12. Corporal Pietro Laugero, received a Bronze "Al Valore Militare" medal for an action in Sop (Serbian Macedonia), on Sept. 29th, 1918. He remained the only survivor of his machine-gun section and continued to fire his weapon, facing the overwhelming enemy, keeping his position, although the order to retreat was given. Only when the retreat was completed, he went back to the new position, not abandoning his arms, and carrying them in safe. Actually, a brave soldier indeed. E.L.
  13. A few years ago a Grand Cross badge of this same order (and manufacture), mounted on a sash of the Order of the Crown of Italy, appeared on eBay; then sold before the "auction"'s end. By the way, it's typical, on eBay, to read remarks like "I'm not an expert, etc.etc.", after an apparently so-so scientifical or überdetaillierte description... Best wishes, E.L.
  14. Very interesting indeed: this is the italian award document for the British Crimea medal. Best wishes, E.L.
  15. Hello, the badges of early manufacture (like those pictured above), were made of solid gold. Later ones, let's say from 1880/90 onwards, were usually hollow. Best wishes, E.L.
  16. The Silver Red Cross Medal without Kriegsdekoration is a rare piece indeed. The medal in this discussion is a Kriegsmetall-made piece with enamelled centre medallion. In order to ascertain whether the piece was originally a silver or bronze one, it needs to thoroughly examine the ring to see if any trace of silver plating would have remained or not. To the right of "AC" in the motto, I see some brown-reddish colour, that could be either a trace of the original bronze finish, or just an effect in the picture. I can say too, that the Red Cross medals made in Kriegsmetall, are always less common than their "precious" counterparts. Best wishes, Enzo (E.L.)
  17. I'm not much into miniatures, but sometimes I can't miss to acquire certain pieces... E.L.
  18. Dear Glenn, your reply arrived while I was typing my post. Yes, a perhaps is necessary, since the engraving on my medal refers to the 1914-1916 campaign. Farkas's Goldene Tapferkeitsmedaille was awarded in Oct. 1917, when the type of medal should have been with Emperor Karl's portrait. If my medal actually belonged to Farkas, it could have been gilt after the war, for unknown reasons and having been his Silberne Tapferkeitsmedaille 1.Klasse. Or one of the Silberne Tapferkeitsmedaillen 1. Klasse awarded until the early 1917 to a junior officer of the JR 33. All the best, Enzo
  19. Hello again, a more patient research in the 1918 Rang-Liste, helped me to see that all the 10 officers were still on duty in the JR 33. Géza Olajos was then Leutnant (and not anymore in der Reserve); Johann Léger and Karl Kurtag appear as promoted to Oberleutnants. One name: Josef Farkas, Leutnant der Reserve, appears as having been decorated with the Goldene Tapferkeitsmedaille along with the MVK III Kl. KD u. Schw.; the Bronzenes "Signum Laudis" am Kriegsband m. Schw.; the Silberne Tapferkeitsmedaille 1. Klasse; the Silberne Tapferkeitsmedaille 2. Klasse and the Karl Truppenkreuz. There's a chance that the gilding could be old and the medal could have been a present to that brave, young officer. With my gratitude for the precious help, Enzo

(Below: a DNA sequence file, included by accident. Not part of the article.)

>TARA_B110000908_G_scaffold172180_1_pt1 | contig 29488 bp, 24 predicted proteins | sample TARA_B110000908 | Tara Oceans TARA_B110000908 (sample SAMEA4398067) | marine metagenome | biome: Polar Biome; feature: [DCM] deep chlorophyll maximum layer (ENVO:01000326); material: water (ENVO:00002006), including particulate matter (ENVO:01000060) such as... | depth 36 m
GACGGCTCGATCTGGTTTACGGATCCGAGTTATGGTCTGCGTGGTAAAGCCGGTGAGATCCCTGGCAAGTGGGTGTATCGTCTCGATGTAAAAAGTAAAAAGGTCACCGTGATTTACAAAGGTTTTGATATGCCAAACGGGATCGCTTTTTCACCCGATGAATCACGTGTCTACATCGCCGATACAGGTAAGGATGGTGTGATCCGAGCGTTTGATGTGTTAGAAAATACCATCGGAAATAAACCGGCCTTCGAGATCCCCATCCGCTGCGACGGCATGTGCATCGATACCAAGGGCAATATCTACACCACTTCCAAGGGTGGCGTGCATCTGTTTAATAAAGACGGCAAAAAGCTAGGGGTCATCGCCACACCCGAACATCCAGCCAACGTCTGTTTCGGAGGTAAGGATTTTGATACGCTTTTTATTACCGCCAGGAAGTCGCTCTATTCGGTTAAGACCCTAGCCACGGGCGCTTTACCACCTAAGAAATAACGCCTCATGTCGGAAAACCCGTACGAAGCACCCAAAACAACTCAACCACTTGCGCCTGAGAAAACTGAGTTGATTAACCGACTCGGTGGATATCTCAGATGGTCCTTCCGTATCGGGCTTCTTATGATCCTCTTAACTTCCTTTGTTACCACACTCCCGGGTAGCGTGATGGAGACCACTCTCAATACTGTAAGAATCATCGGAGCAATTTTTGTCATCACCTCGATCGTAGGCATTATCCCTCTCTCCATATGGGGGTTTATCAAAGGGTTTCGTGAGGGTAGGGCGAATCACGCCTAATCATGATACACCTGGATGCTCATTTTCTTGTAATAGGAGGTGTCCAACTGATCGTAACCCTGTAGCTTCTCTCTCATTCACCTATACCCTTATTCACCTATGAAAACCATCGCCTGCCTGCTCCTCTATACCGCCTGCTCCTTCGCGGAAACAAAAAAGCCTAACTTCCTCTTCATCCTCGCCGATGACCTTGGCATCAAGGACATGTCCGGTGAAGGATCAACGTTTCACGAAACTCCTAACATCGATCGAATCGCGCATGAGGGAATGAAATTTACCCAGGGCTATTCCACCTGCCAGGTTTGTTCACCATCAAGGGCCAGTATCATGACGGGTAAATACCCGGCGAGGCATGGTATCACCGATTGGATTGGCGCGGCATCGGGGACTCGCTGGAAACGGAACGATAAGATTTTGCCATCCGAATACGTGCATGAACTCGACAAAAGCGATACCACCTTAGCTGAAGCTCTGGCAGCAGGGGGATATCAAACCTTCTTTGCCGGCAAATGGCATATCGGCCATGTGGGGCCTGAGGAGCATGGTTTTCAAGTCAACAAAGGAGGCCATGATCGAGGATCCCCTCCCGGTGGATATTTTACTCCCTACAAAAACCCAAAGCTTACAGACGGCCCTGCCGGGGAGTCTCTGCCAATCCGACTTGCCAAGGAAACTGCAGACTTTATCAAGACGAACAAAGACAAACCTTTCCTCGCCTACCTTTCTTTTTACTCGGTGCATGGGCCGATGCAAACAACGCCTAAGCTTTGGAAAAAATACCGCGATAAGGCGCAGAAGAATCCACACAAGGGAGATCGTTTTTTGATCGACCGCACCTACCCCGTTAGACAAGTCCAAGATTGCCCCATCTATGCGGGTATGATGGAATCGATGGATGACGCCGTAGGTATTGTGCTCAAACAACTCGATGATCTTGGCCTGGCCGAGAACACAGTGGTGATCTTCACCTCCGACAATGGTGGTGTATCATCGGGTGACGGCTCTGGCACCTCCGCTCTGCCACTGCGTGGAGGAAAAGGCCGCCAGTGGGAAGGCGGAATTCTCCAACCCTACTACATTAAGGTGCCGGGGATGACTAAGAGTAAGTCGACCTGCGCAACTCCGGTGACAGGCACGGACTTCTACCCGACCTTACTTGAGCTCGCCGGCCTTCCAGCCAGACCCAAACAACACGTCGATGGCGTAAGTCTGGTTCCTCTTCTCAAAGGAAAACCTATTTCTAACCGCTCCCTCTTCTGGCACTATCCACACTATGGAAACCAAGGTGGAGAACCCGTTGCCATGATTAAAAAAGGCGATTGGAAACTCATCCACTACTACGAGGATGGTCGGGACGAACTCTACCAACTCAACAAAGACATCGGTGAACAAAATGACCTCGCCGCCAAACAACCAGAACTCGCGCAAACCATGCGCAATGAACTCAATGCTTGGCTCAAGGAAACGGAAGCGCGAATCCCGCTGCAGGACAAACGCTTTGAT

20. That's excellent; a warm thank you to both Ian and Glenn, replying to my enquiry. I will look through the 1918 Rang-Liste and see whether any of the mentioned officers were still attached to the JR 33. Curious, is the fact of the medal's gilding, but this could have happened anytime after WW1... Best wishes, Enzo
  21. That's very interesting, thank you! I think I should try to put together a complete series of the k.u.k. Schematisma and Rang-Listen from 1914 to the end of the war: they are more important than a single, fine decoration. Enzo
  22. Hello, Yesterday, I've visited an old friend of mine in Cortina d'Ampezzo. He showed to me some pieces and discussed about some of them. Later, I've been able to acquire from him a Tapferkeitsmedaille: its an usual 1st Class medal in silver type 1914-1916 (struck with the "A" mark on the rim): curiously it has an old, partially worn gilding and its reverse is engraved "OFFIZIERSKORPS DES J.B. IV/33" on top and below, "FELDZUG 1914-1916". The engraving is very well made, I need to say. It is complete with a fine, original ribbon (removed by me, to better allow the scans). The text allows me to think that it refers to a present from the Officers of the 4th Battalion of the Infantry Regiment nr. 33 "Kaiser Leopold". Searching through the Rang-Liste of 1918 (I haven't earlier ones from WW1) I haven't found any junior officer from the mentioned regiment, with either the Goldene or the Silberne 1. Klasse Medal. Any further info, would most appreciated, Enzo (E.L.)
  23. Hello, to add some further details, I would like to post the pictures -obverse and reverse- of the Large Silver Medal for Lower Austria, 1797:
  24. Here's my gold Medal for Lower Austria: as it can be seen, it's struck from a different die than the "Thaler"-like one of the normal silver Medal. I apologize for the low-quality scan...